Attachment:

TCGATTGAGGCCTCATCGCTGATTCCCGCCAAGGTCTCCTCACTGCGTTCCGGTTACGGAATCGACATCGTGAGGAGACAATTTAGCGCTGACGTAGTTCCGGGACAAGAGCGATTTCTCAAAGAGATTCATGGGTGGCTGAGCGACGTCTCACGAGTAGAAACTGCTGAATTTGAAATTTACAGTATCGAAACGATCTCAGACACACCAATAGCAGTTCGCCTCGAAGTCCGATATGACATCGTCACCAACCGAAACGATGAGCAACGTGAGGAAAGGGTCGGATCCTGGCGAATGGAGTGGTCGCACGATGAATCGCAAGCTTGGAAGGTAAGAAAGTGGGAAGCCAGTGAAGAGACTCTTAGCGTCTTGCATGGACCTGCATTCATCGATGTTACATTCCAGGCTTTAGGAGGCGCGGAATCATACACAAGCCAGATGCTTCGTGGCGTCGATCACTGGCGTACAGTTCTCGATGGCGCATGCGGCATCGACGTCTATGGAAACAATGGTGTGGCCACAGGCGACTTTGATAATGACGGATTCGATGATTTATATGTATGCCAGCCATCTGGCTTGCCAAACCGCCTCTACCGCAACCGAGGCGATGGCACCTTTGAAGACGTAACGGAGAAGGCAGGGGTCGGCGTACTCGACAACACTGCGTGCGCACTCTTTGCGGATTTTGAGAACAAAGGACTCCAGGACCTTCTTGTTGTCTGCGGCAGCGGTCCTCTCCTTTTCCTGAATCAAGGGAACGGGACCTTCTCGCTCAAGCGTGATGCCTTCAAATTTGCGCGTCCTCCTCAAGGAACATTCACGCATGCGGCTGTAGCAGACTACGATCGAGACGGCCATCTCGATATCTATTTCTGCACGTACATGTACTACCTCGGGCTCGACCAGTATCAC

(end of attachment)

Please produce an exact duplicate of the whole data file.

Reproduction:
TCGATTGAGGCCTCATCGCTGATTCCCGCCAAGGTCTCCTCACTGCGTTCCGGTTACGGAATCGACATCGTGAGGAGACAATTTAGCGCTGACGTAGTTCCGGGACAAGAGCGATTTCTCAAAGAGATTCATGGGTGGCTGAGCGACGTCTCACGAGTAGAAACTGCTGAATTTGAAATTTACAGTATCGAAACGATCTCAGACACACCAATAGCAGTTCGCCTCGAAGTCCGATATGACATCGTCACCAACCGAAACGATGAGCAACGTGAGGAAAGGGTCGGATCCTGGCGAATGGAGTGGTCGCACGATGAATCGCAAGCTTGGAAGGTAAGAAAGTGGGAAGCCAGTGAAGAGACTCTTAGCGTCTTGCATGGACCTGCATTCATCGATGTTACATTCCAGGCTTTAGGAGGCGCGGAATCATACACAAGCCAGATGCTTCGTGGCGTCGATCACTGGCGTACAGTTCTCGATGGCGCATGCGGCATCGACGTCTATGGAAACAATGGTGTGGCCACAGGCGACTTTGATAATGACGGATTCGATGATTTATATGTATGCCAGCCATCTGGCTTGCCAAACCGCCTCTACCGCAACCGAGGCGATGGCACCTTTGAAGACGTAACGGAGAAGGCAGGGGTCGGCGTACTCGACAACACTGCGTGCGCACTCTTTGCGGATTTTGAGAACAAAGGACTCCAGGACCTTCTTGTTGTCTGCGGCAGCGGTCCTCTCCTTTTCCTGAATCAAGGGAACGGGACCTTCTCGCTCAAGCGTGATGCCTTCAAATTTGCGCGTCCTCCTCAAGGAACATTCACGCATGCGGCTGTAGCAGACTACGATCGAGACGGCCATCTCGATATCTATTTCTGCACGTACATGTACTACCTCGGGCTCGACCAGTATCAC